One-Size-Fits-All Management Techniques

Peder Johnsen Foresight, Management Leave a Comment

Peder Johnsen, CEO of Concordis Senior Living, uses personal experience to prove three management techniques that work in any business.

By Peder Johnsen

In business, the only thing that matters is what works.

The people in your company who are dealing with your customers – the clerks, the caregivers, the customer service reps – are where the rubber meets the road.

My company, Concordis Senior Living, owns, operates and develops senior housing communities. I make it part of my job to be where the action is and to meet regularly with the people who work directly with our customers every day.

At Concordis, we developed certain practices over the decades, first by building assisted-living communities and then by operating them. These practices work in any business because they keep the leadership actively involved in what’s going well – and not – on the front lines, and they provide a system for regular communication through all layers of the company.

Here are some of my tips for management that produce excellent results:

•  Identify the influencers in each work group. As with most businesses, senior living communities require teams of staff, from administrators to housekeepers and everyone in between. Within the various groups that make up your business, identify the key players – the people who influence others’ behavior, whether or not they hold a title or official authority. Meet with them on a regular basis so you can stay plugged in to what’s happening on the front lines.

•  Identify areas that need improvement. Talk to them about systems and areas that need to be fixed, overhauled or eliminated, and about how team members are working together. They’ll often have ideas for innovations. The idea is not to look for people or problems to blame, but to work together to develop solutions and improve the team’s overall efforts.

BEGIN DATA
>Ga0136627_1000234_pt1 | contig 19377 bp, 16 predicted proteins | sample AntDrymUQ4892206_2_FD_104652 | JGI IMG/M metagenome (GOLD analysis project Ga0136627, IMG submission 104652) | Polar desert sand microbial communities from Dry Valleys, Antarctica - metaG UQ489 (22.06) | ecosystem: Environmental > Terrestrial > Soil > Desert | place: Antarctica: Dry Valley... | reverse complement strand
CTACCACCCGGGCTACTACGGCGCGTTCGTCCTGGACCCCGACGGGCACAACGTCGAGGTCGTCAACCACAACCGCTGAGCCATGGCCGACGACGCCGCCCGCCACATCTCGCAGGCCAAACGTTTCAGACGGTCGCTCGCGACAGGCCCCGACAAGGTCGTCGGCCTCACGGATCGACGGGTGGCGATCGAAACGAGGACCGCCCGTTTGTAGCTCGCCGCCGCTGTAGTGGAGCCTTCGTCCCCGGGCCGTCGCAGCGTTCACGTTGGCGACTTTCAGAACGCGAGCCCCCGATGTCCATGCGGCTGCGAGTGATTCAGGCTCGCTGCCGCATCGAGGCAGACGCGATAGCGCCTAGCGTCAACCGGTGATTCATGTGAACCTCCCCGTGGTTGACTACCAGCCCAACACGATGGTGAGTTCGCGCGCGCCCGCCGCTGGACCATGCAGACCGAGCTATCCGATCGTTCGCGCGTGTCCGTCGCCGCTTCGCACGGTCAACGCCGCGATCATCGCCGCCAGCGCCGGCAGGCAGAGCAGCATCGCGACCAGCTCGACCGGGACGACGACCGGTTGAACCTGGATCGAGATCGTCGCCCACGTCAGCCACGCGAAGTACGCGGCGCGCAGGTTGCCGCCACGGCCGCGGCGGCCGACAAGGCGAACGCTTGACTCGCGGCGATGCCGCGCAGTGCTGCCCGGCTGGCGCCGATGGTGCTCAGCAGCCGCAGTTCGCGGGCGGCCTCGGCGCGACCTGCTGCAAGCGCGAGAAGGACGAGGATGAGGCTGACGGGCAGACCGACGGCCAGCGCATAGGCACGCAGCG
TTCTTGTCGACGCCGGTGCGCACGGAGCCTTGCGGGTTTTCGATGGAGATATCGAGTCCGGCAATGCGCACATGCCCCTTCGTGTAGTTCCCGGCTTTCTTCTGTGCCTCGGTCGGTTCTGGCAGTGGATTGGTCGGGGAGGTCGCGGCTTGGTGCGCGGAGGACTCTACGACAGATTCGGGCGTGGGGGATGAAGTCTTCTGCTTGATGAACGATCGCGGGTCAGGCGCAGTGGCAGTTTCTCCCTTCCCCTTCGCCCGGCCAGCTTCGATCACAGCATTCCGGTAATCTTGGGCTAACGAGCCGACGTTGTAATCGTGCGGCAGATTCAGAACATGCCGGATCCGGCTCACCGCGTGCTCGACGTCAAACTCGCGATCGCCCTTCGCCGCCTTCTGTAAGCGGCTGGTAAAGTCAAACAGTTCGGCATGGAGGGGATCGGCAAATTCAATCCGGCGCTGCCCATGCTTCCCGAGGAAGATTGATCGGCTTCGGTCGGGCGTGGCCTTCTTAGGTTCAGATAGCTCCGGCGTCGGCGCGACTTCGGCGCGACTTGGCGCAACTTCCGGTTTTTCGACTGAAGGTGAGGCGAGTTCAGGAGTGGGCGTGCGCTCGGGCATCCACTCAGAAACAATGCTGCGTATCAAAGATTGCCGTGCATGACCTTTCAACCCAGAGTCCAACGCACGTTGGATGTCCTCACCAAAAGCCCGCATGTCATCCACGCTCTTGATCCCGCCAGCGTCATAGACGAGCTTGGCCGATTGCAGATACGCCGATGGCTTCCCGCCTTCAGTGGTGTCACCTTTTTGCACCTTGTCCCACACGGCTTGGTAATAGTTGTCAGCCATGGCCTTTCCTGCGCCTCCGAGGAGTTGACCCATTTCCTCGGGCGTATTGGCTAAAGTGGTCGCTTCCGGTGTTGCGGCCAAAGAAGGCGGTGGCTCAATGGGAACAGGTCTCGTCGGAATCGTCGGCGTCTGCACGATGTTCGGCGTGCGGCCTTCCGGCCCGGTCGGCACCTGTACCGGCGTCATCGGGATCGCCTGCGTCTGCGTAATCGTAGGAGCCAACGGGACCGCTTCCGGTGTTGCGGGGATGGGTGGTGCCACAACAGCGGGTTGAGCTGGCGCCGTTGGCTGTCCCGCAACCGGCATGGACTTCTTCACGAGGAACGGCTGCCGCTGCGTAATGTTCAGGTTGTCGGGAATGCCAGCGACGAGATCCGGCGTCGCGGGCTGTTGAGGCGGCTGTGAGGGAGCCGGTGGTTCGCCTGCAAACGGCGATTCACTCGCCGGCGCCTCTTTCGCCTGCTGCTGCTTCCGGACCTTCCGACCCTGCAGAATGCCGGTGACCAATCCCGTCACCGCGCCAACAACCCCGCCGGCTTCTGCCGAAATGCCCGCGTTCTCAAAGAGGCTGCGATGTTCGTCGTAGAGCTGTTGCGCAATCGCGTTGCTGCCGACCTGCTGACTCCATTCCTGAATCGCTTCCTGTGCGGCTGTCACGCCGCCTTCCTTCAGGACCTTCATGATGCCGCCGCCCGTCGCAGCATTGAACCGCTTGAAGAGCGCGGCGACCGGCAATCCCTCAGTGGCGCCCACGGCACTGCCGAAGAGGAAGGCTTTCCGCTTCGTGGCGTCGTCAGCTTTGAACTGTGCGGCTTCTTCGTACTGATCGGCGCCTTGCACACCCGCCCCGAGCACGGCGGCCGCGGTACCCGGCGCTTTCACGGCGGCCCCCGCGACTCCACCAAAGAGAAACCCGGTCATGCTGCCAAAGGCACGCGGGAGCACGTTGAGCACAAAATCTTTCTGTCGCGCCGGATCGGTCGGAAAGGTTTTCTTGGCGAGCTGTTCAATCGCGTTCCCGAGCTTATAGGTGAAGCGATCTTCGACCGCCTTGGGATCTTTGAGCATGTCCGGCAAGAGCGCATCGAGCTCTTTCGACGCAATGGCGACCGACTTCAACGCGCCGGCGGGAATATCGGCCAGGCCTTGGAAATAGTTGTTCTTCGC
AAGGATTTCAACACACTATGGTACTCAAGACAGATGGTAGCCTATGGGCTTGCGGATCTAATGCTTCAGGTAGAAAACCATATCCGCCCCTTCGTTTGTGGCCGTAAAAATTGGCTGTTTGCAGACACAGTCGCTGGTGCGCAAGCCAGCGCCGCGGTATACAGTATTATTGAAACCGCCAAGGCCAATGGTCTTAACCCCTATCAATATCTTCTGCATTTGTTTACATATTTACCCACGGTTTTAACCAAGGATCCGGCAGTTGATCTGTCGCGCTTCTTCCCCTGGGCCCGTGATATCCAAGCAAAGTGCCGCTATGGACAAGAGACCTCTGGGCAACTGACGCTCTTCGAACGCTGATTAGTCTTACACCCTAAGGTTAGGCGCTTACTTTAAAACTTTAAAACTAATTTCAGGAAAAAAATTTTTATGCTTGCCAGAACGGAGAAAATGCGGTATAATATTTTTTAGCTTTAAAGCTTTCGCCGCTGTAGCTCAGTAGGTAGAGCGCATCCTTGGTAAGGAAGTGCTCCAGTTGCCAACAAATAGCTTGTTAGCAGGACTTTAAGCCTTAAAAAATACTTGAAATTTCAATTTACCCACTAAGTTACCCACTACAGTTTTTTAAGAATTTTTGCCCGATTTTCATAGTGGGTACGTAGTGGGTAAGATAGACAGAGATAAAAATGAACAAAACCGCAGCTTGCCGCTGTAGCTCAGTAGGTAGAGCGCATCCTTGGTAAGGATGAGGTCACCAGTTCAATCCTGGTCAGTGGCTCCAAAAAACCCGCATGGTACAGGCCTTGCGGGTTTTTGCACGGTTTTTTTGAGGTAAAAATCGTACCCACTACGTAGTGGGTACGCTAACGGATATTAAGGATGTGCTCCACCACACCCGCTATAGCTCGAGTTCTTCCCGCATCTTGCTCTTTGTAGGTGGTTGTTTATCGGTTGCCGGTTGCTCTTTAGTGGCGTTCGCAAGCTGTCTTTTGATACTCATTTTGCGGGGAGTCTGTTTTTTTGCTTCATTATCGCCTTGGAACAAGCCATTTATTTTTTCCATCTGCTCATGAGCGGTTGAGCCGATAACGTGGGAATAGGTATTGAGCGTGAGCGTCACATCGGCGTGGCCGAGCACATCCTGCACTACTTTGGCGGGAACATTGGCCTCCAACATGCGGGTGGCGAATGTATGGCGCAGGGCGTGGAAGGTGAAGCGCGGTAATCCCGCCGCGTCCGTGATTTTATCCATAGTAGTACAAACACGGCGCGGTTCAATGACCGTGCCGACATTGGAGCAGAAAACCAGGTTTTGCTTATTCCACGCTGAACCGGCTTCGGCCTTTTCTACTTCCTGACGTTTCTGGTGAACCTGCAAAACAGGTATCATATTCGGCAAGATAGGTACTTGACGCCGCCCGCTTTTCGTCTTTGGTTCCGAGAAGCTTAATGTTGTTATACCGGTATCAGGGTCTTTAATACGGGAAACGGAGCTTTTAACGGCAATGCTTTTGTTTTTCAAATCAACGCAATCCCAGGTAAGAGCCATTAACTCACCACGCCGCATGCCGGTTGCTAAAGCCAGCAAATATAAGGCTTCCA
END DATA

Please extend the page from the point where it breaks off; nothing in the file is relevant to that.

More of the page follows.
The information you get in speaking with these key players is invaluable. There may be nothing wrong, which is great, but these meetings give you, the CEO or manager, the information you need to constantly improve. It also reinforces the message to employees that they and their ideas are a valued part of the team.

•  Figure out those “wildly important goals.” You can have the best people in the field working for you, yet if they’re not specifically guided to a certain goal, they are putting their time and effort toward an end that they’re assuming is correct. CEOs and other upper-level managers have the 30,000-foot view, so it’s up to them to guide everyone beneath them.

Short-term priorities may change slightly or drastically on a regular basis. Your team may be self-sufficient, but its members’ vision is limited to their daily duties. If they don’t know that a goal or objective has changed, they can’t work toward it.

Headshot (1) (1)Peder Johnsen is the CEO of Concordis Senior Living,, which owns, operates and develops senior housing communities. He’s a third-generation assisted-living specialist whose grandfather and father built one of the first contemporary-style ALFs in Florida more than 30 years ago. Johnsen took over administration of two small facilities at age 18. Today, he runs the full spectrum of ALFs – from “ALF lites,” where most residents live very independent lifestyles but know assisted-living services are available if they should need them, to homes specializing in care for residents with Alzheimer’s and dementia. He is an industry leader in staff development and training, and has overseen the development, acquisition and financing of several communities.

Latest posts by Peder Johnsen (see all)

Comments, thoughts, feedback?